Two of my children had extreme social anxieties. I took both of them to therapy to learn how to deal with this. The FEAR behind both of them came from looking ridiculous in front of peers! even asked my son if he would read a book on tape and let the others listen and he was even afraid of them hearing him that way! It is a REAL phobia and not to be taken lightly as it does create physical symptoms of sick stomach, worry, etc. ....I have a fear of touching worms and I try to think how anxious I would feel if I had to pick one up....that is how they feel about speaking out....FEARFUL!

    I actually ended up putting them both on anti-anxiety meds for awhile and I could not BELIEVE the difference in them(this was three years apart). They slowly learned through therapy how to feel comfortable around others, but it took practice 1:1, pairs, small group, and finally whole group. they are both off of meds, out of therapy and doing fine now!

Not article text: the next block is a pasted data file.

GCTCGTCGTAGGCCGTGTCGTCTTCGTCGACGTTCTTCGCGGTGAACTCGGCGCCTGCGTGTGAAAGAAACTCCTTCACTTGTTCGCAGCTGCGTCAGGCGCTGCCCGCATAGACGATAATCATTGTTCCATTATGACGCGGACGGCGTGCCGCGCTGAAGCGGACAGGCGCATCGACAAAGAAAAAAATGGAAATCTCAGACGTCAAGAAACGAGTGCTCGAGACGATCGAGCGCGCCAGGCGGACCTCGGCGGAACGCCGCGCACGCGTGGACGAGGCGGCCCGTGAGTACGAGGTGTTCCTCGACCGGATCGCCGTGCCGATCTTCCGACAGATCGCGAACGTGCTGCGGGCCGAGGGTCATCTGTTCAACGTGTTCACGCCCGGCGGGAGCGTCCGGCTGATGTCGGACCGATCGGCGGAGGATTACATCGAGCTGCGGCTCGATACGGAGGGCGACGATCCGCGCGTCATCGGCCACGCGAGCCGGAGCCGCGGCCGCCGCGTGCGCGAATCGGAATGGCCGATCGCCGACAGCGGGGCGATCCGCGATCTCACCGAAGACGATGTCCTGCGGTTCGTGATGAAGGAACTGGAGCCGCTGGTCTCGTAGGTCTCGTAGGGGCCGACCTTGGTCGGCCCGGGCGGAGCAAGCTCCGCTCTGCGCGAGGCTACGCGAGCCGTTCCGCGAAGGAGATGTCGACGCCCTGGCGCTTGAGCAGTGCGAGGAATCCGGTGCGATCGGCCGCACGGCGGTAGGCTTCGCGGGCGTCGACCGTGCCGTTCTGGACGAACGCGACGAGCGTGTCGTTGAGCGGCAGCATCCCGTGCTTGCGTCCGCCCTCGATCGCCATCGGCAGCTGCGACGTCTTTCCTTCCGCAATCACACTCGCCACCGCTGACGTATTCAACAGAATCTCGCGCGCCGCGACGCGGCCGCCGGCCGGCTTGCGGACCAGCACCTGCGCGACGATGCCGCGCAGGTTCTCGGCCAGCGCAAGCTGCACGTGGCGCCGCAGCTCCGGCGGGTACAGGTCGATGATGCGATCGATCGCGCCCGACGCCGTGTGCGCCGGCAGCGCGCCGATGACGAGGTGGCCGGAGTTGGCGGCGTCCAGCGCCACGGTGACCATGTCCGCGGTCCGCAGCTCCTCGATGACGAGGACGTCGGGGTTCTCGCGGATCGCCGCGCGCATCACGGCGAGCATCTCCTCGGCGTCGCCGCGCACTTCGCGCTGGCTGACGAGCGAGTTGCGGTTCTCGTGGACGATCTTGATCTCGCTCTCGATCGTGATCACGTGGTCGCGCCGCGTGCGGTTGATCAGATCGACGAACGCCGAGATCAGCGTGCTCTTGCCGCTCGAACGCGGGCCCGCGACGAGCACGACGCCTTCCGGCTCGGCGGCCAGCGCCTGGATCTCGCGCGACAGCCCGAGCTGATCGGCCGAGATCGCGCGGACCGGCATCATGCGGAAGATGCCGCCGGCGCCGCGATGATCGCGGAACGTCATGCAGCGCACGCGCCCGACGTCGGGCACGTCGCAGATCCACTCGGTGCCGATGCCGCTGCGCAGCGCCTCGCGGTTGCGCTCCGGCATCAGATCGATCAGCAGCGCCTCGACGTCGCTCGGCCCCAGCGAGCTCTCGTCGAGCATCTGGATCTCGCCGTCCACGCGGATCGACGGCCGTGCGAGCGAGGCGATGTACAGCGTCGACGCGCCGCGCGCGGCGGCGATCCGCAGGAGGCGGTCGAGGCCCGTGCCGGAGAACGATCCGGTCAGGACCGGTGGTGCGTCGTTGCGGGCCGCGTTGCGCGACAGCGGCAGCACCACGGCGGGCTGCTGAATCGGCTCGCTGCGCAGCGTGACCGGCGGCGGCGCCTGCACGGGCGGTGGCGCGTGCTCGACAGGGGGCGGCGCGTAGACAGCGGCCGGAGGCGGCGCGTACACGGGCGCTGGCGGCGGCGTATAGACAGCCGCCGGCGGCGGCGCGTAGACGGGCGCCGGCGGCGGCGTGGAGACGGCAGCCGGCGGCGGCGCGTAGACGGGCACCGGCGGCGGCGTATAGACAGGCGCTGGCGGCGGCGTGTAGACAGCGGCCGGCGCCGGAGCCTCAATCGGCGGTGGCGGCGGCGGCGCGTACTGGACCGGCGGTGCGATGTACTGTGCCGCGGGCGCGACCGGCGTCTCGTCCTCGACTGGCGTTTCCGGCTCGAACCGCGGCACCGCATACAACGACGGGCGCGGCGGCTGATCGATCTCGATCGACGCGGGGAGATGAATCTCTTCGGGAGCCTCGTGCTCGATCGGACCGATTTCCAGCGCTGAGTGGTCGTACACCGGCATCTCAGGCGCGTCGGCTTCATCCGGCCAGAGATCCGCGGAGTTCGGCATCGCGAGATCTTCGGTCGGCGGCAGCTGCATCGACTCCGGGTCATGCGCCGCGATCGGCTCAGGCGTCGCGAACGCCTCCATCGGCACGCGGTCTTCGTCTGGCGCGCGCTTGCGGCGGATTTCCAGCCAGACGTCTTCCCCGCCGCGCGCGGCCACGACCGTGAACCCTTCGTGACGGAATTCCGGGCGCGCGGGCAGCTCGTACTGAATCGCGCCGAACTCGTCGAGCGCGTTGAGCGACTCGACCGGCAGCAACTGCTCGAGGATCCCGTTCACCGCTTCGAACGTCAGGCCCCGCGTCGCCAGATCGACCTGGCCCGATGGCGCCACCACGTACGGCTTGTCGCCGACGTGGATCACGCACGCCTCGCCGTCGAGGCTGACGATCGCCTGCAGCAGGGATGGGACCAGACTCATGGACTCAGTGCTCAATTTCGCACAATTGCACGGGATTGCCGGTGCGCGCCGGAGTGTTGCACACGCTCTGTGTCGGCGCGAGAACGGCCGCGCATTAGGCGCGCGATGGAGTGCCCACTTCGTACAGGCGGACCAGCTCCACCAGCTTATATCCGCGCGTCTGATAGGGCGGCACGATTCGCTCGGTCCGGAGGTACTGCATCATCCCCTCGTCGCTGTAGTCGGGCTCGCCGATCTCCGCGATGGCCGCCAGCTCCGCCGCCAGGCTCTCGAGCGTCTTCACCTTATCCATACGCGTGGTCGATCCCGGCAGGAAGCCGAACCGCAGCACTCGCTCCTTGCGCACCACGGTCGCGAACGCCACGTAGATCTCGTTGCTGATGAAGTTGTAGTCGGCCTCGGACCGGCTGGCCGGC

I know kids need to learn to speak, but anxiety is real and horrible, find a comfy way to ease into it!
     
  6. MissMcCollum

    MissMcCollum Companion

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    There was a person in my teaching program at my University that was anxiety prone, but instead of dealing with it (mind you she's in her 20s in college) she would just cry for the professors until they didn't make her do it. It was a load of garbage; everyone had the same nervous feelings, but because we are adults, we have to learn to deal with them. I say work with him to ease anxiety and have him do it. Being a person who suffers from anxiety and takes medication to control it, I understand how mortifying it can be to do something out of your comfort zone, but in the end, he needs to work through it, and what better place than in a safe learning environment?